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The Update Dilemma

January 14, 2013

With the New Year upon us and Photokina‘s new offerings being launched onto the market, photographers are getting the urge to upgrade their cameras. This post applies to DSLRs. If your camera has served you well for the last few years and you feel you want to upgrade to the latest offering, here are the factors you should consider before spending any money.

Overall Budget
The camera body is a large, but still only a portion of the total cost of upgrading. New cameras usually involve an increase in resolution, which in turn requires several decisions.

Are your lenses adequate?
A lens that was matched perfectly to a 10 megapixel body, may show faults such as chromatic aberration, focus issues and poor sharpness when mated to a camera with twice the resolution. A change from a reduced frame camera to a full frame one will probably render all of your lenses redundant and will require the purchase of a totally new outfit, involving more expensive, larger and heavier lenses. Depending on your needs, this can involve an investment of up to 3 or 4 times the cost of the camera body.

Card, Computer and Software upgrades
Increased camera resolution requires larger capacity cards with increased speeds, to allow reasonable download times. Is your computer and software up to date and up to the task? Anyone using an older model computer with software that worked well with the previous camera, may find that they suddenly need major upgrades to video cards, hard drives, screens and software. ACR, Lightroom, Photoshop, Aperture, Capture One, etc. all rely on the latest versions to allow downloading images from new cameras. You will find that with increased resolution, there is a proportionate increase in download times. There is also a change from USB 2 to USB 3 which requires an investment in card readers and cables.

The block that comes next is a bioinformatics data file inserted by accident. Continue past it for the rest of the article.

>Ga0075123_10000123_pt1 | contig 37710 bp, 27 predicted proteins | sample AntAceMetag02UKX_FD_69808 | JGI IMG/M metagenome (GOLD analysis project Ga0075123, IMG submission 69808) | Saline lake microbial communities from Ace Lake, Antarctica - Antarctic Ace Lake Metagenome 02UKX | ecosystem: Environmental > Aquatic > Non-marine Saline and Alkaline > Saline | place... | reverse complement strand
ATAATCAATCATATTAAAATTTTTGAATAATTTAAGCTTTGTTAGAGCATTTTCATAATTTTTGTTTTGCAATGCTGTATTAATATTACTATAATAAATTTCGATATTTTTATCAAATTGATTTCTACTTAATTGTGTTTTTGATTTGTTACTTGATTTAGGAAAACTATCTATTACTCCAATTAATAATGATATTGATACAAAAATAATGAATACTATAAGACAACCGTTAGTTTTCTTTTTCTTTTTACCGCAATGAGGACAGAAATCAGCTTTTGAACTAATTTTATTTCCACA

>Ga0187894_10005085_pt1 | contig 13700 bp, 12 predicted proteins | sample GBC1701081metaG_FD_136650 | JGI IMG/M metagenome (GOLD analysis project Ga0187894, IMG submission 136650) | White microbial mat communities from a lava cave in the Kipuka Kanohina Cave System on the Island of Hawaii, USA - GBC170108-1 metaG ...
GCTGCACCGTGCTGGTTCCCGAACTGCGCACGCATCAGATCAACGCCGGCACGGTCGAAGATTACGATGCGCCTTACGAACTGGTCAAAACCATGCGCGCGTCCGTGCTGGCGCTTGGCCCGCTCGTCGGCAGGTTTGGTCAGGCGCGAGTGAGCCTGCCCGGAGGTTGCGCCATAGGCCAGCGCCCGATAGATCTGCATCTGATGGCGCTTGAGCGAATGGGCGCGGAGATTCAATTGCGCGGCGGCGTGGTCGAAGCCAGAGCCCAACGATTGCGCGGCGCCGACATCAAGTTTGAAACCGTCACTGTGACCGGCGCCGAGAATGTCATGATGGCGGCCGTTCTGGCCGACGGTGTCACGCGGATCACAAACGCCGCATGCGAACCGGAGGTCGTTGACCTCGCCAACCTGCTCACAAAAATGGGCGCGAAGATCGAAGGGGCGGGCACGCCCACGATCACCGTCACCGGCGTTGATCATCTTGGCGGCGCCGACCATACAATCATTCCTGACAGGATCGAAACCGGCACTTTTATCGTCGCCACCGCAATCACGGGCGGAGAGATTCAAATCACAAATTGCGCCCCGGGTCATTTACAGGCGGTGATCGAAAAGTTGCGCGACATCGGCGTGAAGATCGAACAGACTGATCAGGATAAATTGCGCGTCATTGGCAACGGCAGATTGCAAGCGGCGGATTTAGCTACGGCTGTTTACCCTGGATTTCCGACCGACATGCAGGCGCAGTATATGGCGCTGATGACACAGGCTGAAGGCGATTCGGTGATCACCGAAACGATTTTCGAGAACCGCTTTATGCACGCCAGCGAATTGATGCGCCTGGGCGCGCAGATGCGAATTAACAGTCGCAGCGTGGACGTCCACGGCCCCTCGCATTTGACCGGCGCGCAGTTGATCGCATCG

That camera bag that fitted the old camera perfectly, may require an upgrade for the new camera, along with flash, batteries, filters etc. Is your old tripod and head rigid enough to take advantage of the increased resolution and weight of the new camera? If not, you need to buy a new one.

In Summary
As you can see, the decision to upgrade a camera and/or change formats, can be far more complex and expensive than it first appears. The purchase of the camera can end up being the cheapest component. My advice is, to assess your needs and budget realistically. Be aware of the total cost of the outfit, not just the camera body. Make the wrong decision and miss match your lenses and accessories and you may as well have kept the old camera.

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